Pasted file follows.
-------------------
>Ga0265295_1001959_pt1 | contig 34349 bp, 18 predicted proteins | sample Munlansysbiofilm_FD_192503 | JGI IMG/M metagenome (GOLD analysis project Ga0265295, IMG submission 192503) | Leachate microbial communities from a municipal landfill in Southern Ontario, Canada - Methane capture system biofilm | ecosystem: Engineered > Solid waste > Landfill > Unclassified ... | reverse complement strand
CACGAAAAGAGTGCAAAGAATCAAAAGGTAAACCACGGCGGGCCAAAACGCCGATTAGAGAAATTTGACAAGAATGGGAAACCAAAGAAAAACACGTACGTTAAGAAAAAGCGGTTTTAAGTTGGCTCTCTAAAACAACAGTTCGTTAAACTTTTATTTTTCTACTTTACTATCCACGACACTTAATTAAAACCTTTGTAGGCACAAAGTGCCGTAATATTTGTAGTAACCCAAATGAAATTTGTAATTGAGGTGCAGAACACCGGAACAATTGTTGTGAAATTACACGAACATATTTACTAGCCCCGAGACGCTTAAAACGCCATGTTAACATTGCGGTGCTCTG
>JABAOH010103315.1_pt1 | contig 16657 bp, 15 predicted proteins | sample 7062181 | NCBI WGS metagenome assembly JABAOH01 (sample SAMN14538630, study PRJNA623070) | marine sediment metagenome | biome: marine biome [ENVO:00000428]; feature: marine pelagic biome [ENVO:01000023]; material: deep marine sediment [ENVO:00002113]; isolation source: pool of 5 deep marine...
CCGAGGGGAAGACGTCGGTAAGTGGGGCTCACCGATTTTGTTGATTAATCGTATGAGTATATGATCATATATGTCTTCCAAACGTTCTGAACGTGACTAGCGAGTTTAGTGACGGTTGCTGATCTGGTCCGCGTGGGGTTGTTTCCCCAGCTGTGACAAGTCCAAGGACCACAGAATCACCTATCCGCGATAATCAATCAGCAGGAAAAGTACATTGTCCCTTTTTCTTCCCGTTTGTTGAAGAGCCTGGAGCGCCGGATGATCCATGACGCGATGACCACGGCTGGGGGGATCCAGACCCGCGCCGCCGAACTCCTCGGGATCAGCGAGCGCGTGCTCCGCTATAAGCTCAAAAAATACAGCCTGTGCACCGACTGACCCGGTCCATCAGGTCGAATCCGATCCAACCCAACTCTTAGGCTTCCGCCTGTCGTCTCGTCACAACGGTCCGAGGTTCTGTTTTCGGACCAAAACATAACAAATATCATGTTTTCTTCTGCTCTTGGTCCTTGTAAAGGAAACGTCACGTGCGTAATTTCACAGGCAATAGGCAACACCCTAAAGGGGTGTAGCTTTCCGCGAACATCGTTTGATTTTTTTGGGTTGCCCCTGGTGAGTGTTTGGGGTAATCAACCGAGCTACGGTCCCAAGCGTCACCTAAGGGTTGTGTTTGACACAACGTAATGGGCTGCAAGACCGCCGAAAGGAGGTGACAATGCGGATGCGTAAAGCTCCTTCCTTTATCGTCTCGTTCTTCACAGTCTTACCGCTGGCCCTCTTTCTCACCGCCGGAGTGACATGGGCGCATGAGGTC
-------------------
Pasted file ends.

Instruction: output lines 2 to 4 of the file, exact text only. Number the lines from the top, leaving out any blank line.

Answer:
CACGAAAAGAGTGCAAAGAATCAAAAGGTAAACCACGGCGGGCCAAAACGCCGATTAGAGAAATTTGACAAGAATGGGAAACCAAAGAAAAACACGTACGTTAAGAAAAAGCGGTTTTAAGTTGGCTCTCTAAAACAACAGTTCGTTAAACTTTTATTTTTCTACTTTACTATCCACGACACTTAATTAAAACCTTTGTAGGCACAAAGTGCCGTAATATTTGTAGTAACCCAAATGAAATTTGTAATTGAGGTGCAGAACACCGGAACAATTGTTGTGAAATTACACGAACATATTTACTAGCCCCGAGACGCTTAAAACGCCATGTTAACATTGCGGTGCTCTG
>JABAOH010103315.1_pt1 | contig 16657 bp, 15 predicted proteins | sample 7062181 | NCBI WGS metagenome assembly JABAOH01 (sample SAMN14538630, study PRJNA623070) | marine sediment metagenome | biome: marine biome [ENVO:00000428]; feature: marine pelagic biome [ENVO:01000023]; material: deep marine sediment [ENVO:00002113]; isolation source: pool of 5 deep marine...
CCGAGGGGAAGACGTCGGTAAGTGGGGCTCACCGATTTTGTTGATTAATCGTATGAGTATATGATCATATATGTCTTCCAAACGTTCTGAACGTGACTAGCGAGTTTAGTGACGGTTGCTGATCTGGTCCGCGTGGGGTTGTTTCCCCAGCTGTGACAAGTCCAAGGACCACAGAATCACCTATCCGCGATAATCAATCAGCAGGAAAAGTACATTGTCCCTTTTTCTTCCCGTTTGTTGAAGAGCCTGGAGCGCCGGATGATCCATGACGCGATGACCACGGCTGGGGGGATCCAGACCCGCGCCGCCGAACTCCTCGGGATCAGCGAGCGCGTGCTCCGCTATAAGCTCAAAAAATACAGCCTGTGCACCGACTGACCCGGTCCATCAGGTCGAATCCGATCCAACCCAACTCTTAGGCTTCCGCCTGTCGTCTCGTCACAACGGTCCGAGGTTCTGTTTTCGGACCAAAACATAACAAATATCATGTTTTCTTCTGCTCTTGGTCCTTGTAAAGGAAACGTCACGTGCGTAATTTCACAGGCAATAGGCAACACCCTAAAGGGGTGTAGCTTTCCGCGAACATCGTTTGATTTTTTTGGGTTGCCCCTGGTGAGTGTTTGGGGTAATCAACCGAGCTACGGTCCCAAGCGTCACCTAAGGGTTGTGTTTGACACAACGTAATGGGCTGCAAGACCGCCGAAAGGAGGTGACAATGCGGATGCGTAAAGCTCCTTCCTTTATCGTCTCGTTCTTCACAGTCTTACCGCTGGCCCTCTTTCTCACCGCCGGAGTGACATGGGCGCATGAGGTC